The U.S. Lighthouse Service completed the Split Rock Lighthouse in 1910 to help curtail a growing number of shipwrecks along Lake Superior. The notorious Mataafa Storm incident in 1905 split an iron carrier in two and killed nine of its 24 crewmen. By the late 1930s, former lighthouse keeper Franklin Covell was logging 100,000 annual visitors in what had become one of Minnesota’s leading tourist attractions. According to the Minnesota Historical Society, Split Rock was so popular at the time that the Coast Guard called it “probably the most visited lighthouse in the United States.”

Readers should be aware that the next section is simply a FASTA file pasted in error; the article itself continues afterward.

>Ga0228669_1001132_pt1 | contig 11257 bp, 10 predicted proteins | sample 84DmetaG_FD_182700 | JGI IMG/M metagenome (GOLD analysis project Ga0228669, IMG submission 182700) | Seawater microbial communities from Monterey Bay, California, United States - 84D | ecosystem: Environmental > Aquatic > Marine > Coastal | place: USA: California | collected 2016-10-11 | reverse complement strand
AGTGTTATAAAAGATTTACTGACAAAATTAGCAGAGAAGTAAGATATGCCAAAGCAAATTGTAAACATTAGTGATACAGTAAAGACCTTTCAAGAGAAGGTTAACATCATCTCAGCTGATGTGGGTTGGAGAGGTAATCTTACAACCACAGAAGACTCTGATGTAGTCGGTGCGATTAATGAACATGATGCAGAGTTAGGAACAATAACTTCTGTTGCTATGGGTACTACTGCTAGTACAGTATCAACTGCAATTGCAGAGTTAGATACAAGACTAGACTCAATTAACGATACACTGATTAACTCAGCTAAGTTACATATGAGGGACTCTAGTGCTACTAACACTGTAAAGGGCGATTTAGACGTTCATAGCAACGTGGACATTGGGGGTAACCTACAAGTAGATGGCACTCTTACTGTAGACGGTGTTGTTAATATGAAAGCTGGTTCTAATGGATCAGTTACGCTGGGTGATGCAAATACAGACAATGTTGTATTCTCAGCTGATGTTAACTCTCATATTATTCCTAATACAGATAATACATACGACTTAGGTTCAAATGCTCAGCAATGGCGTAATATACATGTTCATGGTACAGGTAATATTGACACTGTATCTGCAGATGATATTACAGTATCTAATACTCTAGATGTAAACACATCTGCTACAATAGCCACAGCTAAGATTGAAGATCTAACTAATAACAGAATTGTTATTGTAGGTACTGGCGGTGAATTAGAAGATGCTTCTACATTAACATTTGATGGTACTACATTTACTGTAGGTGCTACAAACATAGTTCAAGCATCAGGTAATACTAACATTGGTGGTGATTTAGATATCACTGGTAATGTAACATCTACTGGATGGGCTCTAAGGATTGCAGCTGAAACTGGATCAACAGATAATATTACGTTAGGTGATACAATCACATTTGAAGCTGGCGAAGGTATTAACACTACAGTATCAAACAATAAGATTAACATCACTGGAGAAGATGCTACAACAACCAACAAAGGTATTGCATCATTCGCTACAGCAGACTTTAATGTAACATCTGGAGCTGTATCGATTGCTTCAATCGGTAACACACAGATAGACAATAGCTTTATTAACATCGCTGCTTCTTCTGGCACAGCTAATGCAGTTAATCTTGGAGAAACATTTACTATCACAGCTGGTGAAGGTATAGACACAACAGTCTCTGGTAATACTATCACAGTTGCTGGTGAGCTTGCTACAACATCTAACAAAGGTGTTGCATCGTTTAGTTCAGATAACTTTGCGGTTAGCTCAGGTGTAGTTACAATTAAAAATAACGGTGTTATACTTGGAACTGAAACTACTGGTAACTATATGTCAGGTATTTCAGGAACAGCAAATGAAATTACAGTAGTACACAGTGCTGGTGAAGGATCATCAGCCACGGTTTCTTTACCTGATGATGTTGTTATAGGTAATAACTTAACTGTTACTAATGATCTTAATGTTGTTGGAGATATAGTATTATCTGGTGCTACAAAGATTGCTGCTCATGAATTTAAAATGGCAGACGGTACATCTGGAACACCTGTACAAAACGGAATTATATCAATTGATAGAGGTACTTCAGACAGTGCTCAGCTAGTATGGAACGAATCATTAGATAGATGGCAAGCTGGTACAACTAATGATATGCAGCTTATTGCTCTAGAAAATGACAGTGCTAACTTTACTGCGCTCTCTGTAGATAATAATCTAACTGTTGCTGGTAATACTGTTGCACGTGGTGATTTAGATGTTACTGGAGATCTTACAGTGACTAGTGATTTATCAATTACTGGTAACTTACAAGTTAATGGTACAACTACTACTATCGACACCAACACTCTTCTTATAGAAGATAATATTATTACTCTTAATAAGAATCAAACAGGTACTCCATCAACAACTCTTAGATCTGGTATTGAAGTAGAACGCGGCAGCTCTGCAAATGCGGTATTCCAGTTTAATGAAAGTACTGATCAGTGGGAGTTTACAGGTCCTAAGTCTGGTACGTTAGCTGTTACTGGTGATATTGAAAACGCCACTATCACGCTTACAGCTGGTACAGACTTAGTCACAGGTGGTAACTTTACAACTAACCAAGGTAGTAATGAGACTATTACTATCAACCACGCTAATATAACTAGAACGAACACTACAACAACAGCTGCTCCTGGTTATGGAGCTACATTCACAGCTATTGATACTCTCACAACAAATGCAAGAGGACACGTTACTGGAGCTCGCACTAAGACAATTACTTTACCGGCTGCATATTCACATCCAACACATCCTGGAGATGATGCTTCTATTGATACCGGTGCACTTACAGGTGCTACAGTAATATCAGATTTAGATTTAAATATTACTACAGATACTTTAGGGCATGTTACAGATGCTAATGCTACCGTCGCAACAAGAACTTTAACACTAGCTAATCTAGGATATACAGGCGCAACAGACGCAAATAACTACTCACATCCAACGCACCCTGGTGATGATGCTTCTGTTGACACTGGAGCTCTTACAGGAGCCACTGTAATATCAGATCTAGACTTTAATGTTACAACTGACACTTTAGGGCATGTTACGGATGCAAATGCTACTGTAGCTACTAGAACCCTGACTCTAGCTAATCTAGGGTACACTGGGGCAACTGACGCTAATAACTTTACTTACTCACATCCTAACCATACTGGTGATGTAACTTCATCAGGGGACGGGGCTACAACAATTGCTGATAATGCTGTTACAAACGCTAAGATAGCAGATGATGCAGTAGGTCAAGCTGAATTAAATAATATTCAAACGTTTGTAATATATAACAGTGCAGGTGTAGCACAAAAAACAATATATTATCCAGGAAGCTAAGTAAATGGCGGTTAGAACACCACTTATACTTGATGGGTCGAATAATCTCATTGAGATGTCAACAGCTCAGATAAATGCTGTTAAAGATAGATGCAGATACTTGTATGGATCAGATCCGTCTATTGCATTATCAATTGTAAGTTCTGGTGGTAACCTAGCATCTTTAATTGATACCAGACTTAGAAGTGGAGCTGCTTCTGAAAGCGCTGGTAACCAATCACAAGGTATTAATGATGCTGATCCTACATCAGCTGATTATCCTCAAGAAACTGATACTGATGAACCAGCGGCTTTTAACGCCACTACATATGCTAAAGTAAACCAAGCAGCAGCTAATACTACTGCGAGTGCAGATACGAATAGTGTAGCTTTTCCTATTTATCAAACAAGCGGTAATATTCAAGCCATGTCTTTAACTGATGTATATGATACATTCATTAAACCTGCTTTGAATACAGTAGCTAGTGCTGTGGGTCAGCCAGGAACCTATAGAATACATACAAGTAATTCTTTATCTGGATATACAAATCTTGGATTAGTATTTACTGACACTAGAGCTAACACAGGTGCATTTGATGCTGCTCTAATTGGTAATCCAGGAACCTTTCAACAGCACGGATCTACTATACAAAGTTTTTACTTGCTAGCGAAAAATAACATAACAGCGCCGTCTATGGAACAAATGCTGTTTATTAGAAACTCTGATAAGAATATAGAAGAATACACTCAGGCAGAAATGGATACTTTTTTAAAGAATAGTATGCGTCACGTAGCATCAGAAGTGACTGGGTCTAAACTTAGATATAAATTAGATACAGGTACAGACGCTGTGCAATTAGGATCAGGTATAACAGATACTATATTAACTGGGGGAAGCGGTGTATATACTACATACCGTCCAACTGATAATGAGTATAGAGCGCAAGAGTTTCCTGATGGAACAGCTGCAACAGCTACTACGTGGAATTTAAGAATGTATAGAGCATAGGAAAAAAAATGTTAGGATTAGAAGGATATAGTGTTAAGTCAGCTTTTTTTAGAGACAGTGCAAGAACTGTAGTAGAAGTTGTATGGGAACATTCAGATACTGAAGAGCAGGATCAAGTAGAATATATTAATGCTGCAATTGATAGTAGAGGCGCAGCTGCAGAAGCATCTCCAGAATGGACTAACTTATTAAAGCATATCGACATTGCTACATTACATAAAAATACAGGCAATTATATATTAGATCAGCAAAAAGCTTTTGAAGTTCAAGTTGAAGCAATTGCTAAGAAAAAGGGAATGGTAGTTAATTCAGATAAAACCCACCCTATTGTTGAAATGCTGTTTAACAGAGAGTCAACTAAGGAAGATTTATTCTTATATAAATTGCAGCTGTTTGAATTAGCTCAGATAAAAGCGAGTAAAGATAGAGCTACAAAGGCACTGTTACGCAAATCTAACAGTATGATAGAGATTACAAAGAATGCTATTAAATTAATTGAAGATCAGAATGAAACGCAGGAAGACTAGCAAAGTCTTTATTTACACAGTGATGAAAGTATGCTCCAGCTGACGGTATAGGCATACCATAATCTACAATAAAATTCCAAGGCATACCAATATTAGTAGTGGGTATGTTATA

None of this is surprising when you consider what a big attraction it remains today, despite the actual lighthouse ceasing operation and shuttering in 1969, once improved radar systems were introduced. (Thanks a lot, technology!)
State officials realized they made a mistake by the early ‘70s and began to think about ways to restore and celebrate Split Rock’s historic role on the North Shore. The Minnesota Historical Society has been responsible for the national landmark’s preservation since 1976. So, yes, you can blame them for the period costumes and thank them for everything else—like the 171 steps that lead to a prime, lake-up vantage point. While the schlep back up may leave you winded, the widescreen view of Two Harbors’ century-old icon is worth breaking a sweat.
Split Rock Lighthouse
3713 Split Rock Lighthouse Road, Two Harbors, MN; 218-226-6372.